And now that they’ve found out about it, people are loving it. Crossing political divides, enthusiasts of the living tradition — many of them Foster’s students, or students of his students — have been attracting attention in the Wall Street Journal and The Nation. All of this — the pedagogy, the enthusiasm, and especially the fun — is due entirely to the famous classes that Foster taught in Rome. This book is a record of what he did to teach and inspire them.

Si monumentum requiris, circumspice!

If you saw Bill Maher’s movie Religulous, you’ve seen Foster. He’s the priest who steals the show with some irreverent wisecracks out front of St. Peter’s square. Foster has now reached the age of 77, and Ossa Latinitatis Sola is both his lifetime achievement and the achievement of a lifetime. In 1999–2000 I took a year off grad school to take all five of his experiences simultaneously. (I’d already spent part of 1997 in his summer school.) If you ever wanted to take those classes but couldn’t, this is the next best thing. The book is like an edited, polished transcript of exactly what he taught us then. Reading the pages, I can hear his voice repeating the mantras and lessons he taught us then. And frequently I find myself laughing out loud.

Seriously. This book is fun; you could read it on the beach. Foster teaches grammar through an utterly absorbing conversational style, as Plato might have taught it, rather than via charts or formulas. And salty or sardonic remarks — the kind you saw in Religulous — enliven every page. So you’ll read:

In these [hopelessly ambiguous] cases, we shall never know why a verb is in the subjunctive until we meet the authors in another life.

Even the strange title works this ironic way. Cicero uses ossa (bones) as a metaphor for “the solid parts or outlines of a discourse.” Foster begins with that metaphor (though doesn’t say so) and turns it back into a richly developed metaphor for a skeleton of learning, to be augmented in the future — and in companion volumes — with “meat” for our “bones.” Once you realize the deliberately stilted English is deliberately stilted to show you, more or less, what Latin is saying grammatically, you will love it.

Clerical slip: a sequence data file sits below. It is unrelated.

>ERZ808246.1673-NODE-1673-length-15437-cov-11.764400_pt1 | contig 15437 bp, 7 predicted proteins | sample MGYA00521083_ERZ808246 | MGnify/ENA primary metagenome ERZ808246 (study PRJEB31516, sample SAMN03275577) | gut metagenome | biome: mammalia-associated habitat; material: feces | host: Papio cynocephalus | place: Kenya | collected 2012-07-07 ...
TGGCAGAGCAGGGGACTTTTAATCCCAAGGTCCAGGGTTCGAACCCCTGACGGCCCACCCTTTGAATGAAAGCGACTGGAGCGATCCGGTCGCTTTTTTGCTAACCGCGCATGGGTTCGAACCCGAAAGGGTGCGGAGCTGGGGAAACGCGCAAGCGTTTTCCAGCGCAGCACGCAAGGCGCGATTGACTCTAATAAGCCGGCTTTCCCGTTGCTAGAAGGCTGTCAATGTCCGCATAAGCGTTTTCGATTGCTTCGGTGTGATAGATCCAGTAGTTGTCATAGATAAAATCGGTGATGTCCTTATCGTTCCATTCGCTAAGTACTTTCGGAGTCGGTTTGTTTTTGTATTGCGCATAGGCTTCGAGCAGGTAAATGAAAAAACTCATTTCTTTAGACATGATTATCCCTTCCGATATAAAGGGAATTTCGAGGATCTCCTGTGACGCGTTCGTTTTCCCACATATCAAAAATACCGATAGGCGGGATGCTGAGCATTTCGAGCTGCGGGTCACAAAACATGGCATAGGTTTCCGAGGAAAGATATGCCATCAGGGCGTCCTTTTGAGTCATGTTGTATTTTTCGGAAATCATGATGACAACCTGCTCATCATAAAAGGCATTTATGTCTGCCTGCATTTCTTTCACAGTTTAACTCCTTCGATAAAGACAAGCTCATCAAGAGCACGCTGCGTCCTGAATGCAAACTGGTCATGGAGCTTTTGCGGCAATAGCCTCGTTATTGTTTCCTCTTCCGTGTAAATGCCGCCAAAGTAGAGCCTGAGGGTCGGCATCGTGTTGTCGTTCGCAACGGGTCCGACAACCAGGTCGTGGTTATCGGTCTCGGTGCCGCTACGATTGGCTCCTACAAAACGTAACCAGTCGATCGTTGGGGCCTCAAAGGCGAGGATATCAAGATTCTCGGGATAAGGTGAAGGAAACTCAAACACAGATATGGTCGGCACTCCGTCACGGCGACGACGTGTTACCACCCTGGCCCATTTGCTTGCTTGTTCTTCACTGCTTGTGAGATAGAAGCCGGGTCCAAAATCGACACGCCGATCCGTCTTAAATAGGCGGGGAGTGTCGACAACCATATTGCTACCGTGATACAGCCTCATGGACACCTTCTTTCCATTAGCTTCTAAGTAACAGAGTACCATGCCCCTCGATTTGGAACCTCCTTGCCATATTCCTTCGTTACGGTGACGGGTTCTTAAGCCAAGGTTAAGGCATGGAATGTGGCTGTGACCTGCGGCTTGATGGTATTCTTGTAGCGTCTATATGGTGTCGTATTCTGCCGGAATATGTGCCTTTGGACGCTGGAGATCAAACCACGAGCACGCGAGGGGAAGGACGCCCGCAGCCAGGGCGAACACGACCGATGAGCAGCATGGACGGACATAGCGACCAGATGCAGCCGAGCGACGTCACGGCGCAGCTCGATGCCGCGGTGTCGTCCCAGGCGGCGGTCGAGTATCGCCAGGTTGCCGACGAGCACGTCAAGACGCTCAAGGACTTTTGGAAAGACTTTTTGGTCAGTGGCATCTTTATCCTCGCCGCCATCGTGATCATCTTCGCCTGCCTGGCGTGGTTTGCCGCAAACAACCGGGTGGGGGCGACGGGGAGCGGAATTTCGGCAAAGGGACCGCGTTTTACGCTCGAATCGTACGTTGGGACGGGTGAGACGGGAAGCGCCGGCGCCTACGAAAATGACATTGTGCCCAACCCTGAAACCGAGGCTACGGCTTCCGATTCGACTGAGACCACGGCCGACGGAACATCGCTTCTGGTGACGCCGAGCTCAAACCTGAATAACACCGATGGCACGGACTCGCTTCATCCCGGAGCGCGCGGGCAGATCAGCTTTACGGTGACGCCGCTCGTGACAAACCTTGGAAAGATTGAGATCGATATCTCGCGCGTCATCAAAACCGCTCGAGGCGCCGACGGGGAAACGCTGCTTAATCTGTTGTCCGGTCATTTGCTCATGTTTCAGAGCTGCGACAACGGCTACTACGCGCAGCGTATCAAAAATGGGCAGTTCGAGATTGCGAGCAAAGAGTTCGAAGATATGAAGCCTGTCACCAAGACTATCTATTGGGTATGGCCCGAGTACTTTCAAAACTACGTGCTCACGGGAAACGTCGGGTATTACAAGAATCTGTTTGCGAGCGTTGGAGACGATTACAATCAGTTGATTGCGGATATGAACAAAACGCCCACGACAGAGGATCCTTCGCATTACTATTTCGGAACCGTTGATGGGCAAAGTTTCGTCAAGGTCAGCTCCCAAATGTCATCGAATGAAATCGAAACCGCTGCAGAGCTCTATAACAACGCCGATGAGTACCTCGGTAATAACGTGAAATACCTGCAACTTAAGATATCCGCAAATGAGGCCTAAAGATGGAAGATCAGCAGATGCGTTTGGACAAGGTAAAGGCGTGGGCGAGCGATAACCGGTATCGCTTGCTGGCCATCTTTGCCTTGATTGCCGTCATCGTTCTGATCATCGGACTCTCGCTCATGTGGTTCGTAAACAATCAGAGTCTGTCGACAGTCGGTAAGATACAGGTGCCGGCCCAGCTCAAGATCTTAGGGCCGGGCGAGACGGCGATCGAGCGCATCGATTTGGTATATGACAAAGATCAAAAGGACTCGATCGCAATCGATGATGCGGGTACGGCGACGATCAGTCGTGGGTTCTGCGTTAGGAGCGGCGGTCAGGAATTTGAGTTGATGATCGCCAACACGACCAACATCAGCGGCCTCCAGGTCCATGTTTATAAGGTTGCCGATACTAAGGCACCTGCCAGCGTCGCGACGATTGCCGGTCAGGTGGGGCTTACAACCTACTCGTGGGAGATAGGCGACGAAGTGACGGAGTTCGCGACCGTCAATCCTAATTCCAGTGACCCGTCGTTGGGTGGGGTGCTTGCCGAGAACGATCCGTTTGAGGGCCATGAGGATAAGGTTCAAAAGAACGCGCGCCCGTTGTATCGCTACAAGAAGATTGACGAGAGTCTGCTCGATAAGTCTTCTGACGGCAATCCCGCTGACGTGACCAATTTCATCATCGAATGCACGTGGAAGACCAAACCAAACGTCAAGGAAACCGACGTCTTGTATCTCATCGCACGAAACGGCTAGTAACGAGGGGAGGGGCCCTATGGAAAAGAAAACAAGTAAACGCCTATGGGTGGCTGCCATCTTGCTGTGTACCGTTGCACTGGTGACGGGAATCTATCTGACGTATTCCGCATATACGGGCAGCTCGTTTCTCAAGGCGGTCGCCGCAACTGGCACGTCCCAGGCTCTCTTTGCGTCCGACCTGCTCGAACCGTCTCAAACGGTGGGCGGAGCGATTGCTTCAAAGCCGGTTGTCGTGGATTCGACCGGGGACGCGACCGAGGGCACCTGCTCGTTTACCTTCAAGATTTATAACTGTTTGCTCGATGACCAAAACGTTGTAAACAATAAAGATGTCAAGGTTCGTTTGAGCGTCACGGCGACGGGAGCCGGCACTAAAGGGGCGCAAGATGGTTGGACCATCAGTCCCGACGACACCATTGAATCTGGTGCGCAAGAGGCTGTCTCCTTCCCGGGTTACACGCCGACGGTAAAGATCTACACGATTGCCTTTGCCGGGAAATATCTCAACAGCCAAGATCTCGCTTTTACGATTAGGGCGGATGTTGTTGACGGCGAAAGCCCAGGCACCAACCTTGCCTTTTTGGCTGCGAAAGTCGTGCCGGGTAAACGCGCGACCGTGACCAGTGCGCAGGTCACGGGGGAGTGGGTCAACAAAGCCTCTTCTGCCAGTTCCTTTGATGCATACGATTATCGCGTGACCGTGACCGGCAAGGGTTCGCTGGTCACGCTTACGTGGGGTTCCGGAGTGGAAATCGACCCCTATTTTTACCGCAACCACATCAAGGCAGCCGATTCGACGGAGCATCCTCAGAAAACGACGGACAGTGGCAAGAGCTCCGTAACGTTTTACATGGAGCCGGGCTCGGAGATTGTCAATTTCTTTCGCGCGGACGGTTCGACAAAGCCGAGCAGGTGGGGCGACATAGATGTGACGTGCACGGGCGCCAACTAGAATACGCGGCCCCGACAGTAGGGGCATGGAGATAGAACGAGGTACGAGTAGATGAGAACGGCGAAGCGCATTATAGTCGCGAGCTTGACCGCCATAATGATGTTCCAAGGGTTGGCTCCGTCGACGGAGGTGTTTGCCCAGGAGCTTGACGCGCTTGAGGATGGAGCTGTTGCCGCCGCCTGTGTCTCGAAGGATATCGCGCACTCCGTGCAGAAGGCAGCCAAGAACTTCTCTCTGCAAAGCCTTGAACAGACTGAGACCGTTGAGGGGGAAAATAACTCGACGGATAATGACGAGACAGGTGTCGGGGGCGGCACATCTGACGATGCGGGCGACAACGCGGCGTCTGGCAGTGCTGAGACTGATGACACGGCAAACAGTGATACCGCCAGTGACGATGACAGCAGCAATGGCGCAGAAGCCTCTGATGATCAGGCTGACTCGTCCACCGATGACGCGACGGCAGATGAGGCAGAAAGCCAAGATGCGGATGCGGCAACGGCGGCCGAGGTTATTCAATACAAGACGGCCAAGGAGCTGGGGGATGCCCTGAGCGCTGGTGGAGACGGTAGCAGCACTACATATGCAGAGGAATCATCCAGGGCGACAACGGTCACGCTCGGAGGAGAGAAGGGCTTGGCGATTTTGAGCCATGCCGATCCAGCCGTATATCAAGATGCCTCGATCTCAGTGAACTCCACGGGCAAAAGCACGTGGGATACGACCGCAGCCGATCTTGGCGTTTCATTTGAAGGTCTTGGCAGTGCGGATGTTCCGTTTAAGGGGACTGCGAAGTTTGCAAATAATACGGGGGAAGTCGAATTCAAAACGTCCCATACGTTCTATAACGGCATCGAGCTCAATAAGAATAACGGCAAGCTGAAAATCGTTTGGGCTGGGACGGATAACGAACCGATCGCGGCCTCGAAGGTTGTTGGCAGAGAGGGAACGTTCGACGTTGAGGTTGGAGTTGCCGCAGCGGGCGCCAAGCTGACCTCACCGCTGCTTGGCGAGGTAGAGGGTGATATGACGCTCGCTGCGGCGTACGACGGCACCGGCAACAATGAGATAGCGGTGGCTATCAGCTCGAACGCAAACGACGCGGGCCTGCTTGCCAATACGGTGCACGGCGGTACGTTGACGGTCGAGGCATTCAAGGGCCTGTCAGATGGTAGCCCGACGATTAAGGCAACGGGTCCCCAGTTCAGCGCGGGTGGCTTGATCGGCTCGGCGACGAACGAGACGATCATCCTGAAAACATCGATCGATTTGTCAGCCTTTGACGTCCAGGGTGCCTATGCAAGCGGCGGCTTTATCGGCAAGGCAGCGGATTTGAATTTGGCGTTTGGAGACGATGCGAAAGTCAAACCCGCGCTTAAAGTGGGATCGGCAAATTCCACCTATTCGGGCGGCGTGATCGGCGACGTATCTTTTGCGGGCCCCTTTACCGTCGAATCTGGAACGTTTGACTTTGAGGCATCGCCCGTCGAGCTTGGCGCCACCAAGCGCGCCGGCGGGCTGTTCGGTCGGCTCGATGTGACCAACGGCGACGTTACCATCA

Foster’s method

Latin is hard. Usually we try to soft-peddle the problems; not so Foster, who delights in pointing out why it’s hard:

It is not that we have so much to learn, but we have so little material with which to express our thoughts. … In Latin all of these [unambiguous verbal] forms are contained in that one verb, and that is what makes Latin so demanding and satisfying for mature people.

Hence, in mentioning that Latin often omits the antecedent of a relative pronoun, he’ll cheerfully point out, “This is going to cause trouble and confusion and desperation for the rest of your life.” The solution? “Good luck!”

That’s not the only irreverence in the book. To illustrate grammatical phenomena, Foster makes up his own examples. This drives some purists (classicists) nuts, who think an example is only good if an ancient author uttered it. Likewise, Foster chooses vocabulary words at whim. To illustrate the second declension, he chooses asinus (jackass, donkey, blockhead); to illustrate an ablative absolute, he uses soluta hypotheca (the mortgage having been paid). For fun and variety, a very few examples include the Latin words for bus (autovehiculum), bicycle (birota), space ship (navicula siderea), potato (solanum) and ketchup (licopersici liquamen). Some will protest these words are rare in the literature they’re likely to read. They are right.

But Foster isn’t trolling us; there’s a method to the madness. He’s in the business of teaching us the whole language, not how to prepare ourselves to just read chunks of Virgil or Julius Caesar. Make no mistake: 99.9% of the book is solid classical or Christian Latin that Erasmus or Cicero would have recognized immediately. But Foster insists, rightly, that anyone who wants to know Latin needs to know its vocabulary. As he points out, this method is like learning the piano: “This is the way a new pianist slowly grows in acquaintance with notes, keys, combinations, harmonies, rhythms, scales — the whole reality.”

Foster commits other philological heresies in the service of showing us what works. He dispenses with venerable grammatical terminology, preferring to discuss how words function. He does not mark long vowels, or even tell you how to pronounce Latin (the only point on which I’d suggest a future edition might be amended). Instead of jargon or historico-linguistic explanations for phenomena, we find explanations like this: “To say erimus venientes for “we shall be coming” is spaghetti Latin or babble talk.”

The upshot

Ossa Latinitatis Sola is the compendium of a lifetime of observation and analysis, no different and no less revolutionary than the observations compiled and analyzed by Darwin in biology or Copernicus in astronomy. Foster’s field is the 2,300-year sweep of Latin literature, from Plautus at the start through our own day. You can love his style or hate it, but when Foster speaks of Latin, he speaks with greater authority than anyone alive. We can all learn from it. Exegit monumentum aere perennius!